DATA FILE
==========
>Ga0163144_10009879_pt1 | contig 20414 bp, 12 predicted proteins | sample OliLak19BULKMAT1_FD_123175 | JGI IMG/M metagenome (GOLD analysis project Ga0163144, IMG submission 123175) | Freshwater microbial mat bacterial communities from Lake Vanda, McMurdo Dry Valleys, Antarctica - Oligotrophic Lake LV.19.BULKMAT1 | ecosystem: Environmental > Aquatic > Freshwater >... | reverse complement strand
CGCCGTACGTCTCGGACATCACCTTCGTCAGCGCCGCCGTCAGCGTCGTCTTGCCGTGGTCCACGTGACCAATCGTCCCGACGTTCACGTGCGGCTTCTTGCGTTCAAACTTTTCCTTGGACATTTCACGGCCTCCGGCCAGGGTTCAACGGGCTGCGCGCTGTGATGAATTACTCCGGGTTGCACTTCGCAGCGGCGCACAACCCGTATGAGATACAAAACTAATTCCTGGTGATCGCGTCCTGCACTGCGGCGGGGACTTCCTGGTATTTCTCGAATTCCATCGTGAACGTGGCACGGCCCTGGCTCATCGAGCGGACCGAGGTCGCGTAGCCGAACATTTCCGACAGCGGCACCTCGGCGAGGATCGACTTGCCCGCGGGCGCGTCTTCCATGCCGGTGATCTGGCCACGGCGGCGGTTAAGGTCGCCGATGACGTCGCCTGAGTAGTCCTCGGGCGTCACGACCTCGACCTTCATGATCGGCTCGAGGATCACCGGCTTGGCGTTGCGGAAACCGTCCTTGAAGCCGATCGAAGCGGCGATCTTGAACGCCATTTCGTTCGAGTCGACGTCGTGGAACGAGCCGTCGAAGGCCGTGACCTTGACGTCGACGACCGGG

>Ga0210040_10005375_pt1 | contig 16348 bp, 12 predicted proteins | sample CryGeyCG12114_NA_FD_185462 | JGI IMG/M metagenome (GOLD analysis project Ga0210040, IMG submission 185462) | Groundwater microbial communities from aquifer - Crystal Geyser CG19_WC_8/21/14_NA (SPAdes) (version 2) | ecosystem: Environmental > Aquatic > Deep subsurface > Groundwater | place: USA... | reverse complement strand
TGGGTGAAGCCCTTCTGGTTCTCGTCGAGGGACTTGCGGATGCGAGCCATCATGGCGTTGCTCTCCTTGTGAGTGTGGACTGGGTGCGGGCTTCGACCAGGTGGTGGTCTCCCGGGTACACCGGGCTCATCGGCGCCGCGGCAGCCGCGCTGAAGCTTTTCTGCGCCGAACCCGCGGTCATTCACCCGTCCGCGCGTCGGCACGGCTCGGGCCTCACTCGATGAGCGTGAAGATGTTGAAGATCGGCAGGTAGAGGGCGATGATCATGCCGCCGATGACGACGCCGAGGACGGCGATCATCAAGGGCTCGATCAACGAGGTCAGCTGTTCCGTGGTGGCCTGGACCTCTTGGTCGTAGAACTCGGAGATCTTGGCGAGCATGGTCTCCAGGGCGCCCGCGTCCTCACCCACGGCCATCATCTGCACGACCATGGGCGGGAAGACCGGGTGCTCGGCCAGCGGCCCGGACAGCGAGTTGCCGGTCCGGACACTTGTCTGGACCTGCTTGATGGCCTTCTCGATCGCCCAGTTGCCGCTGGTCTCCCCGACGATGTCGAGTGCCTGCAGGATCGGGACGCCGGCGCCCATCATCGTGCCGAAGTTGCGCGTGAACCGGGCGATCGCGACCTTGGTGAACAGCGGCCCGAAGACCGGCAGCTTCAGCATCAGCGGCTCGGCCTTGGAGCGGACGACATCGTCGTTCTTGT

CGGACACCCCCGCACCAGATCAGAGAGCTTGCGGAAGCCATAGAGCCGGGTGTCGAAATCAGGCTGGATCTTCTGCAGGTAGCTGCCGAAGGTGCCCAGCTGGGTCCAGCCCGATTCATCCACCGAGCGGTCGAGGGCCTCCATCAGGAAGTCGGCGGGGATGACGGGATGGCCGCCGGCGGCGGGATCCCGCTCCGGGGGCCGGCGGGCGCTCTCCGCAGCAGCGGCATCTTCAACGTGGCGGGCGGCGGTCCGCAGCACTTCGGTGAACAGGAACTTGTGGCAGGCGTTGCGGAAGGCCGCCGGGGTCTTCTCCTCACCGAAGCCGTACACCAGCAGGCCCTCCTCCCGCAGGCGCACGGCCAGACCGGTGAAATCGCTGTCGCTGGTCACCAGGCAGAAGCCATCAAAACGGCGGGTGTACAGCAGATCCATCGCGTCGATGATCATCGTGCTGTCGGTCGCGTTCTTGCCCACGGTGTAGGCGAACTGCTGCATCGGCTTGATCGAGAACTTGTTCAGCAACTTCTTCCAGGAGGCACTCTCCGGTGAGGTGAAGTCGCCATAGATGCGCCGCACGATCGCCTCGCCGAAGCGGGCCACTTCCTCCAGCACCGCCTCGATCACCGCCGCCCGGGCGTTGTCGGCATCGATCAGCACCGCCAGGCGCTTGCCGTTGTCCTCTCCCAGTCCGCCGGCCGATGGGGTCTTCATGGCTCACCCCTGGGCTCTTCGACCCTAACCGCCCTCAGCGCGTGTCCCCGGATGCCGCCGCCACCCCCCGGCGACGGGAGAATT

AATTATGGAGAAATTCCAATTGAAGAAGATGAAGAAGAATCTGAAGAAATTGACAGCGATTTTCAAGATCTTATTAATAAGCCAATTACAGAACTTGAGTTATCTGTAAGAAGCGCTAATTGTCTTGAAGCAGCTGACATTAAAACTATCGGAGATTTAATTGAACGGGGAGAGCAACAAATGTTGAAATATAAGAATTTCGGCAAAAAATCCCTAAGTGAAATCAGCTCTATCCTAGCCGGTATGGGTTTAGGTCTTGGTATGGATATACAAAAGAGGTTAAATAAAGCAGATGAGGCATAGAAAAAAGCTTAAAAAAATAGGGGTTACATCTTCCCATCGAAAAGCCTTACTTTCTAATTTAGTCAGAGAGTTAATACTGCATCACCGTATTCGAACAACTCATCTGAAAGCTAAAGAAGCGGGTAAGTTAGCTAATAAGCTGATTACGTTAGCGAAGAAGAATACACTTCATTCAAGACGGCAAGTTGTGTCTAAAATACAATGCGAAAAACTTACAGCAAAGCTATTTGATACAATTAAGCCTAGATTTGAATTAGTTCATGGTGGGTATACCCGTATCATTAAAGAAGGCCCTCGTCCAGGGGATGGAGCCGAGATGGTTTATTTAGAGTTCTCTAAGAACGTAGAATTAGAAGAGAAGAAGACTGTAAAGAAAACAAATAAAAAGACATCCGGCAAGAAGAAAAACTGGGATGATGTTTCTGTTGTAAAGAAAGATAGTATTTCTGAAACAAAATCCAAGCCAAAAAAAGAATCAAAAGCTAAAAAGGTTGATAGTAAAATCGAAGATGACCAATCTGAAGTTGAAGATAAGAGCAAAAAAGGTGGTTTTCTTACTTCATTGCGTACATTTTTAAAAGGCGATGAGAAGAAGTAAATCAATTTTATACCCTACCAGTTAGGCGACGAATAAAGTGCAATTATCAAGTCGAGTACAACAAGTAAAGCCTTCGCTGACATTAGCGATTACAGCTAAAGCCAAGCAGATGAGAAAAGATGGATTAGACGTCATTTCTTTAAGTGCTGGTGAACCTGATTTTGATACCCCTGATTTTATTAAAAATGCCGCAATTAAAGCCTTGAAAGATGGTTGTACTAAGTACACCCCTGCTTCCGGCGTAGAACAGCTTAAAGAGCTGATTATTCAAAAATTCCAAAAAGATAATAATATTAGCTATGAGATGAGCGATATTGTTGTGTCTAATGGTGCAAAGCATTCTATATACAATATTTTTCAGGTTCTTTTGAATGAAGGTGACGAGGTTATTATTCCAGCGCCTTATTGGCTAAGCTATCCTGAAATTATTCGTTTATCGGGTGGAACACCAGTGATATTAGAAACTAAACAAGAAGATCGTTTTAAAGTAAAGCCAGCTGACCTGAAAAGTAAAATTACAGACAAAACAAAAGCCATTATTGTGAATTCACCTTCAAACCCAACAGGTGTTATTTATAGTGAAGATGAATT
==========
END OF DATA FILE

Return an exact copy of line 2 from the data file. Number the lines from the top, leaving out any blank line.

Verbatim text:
CGCCGTACGTCTCGGACATCACCTTCGTCAGCGCCGCCGTCAGCGTCGTCTTGCCGTGGTCCACGTGACCAATCGTCCCGACGTTCACGTGCGGCTTCTTGCGTTCAAACTTTTCCTTGGACATTTCACGGCCTCCGGCCAGGGTTCAACGGGCTGCGCGCTGTGATGAATTACTCCGGGTTGCACTTCGCAGCGGCGCACAACCCGTATGAGATACAAAACTAATTCCTGGTGATCGCGTCCTGCACTGCGGCGGGGACTTCCTGGTATTTCTCGAATTCCATCGTGAACGTGGCACGGCCCTGGCTCATCGAGCGGACCGAGGTCGCGTAGCCGAACATTTCCGACAGCGGCACCTCGGCGAGGATCGACTTGCCCGCGGGCGCGTCTTCCATGCCGGTGATCTGGCCACGGCGGCGGTTAAGGTCGCCGATGACGTCGCCTGAGTAGTCCTCGGGCGTCACGACCTCGACCTTCATGATCGGCTCGAGGATCACCGGCTTGGCGTTGCGGAAACCGTCCTTGAAGCCGATCGAAGCGGCGATCTTGAACGCCATTTCGTTCGAGTCGACGTCGTGGAACGAGCCGTCGAAGGCCGTGACCTTGACGTCGACGACCGGG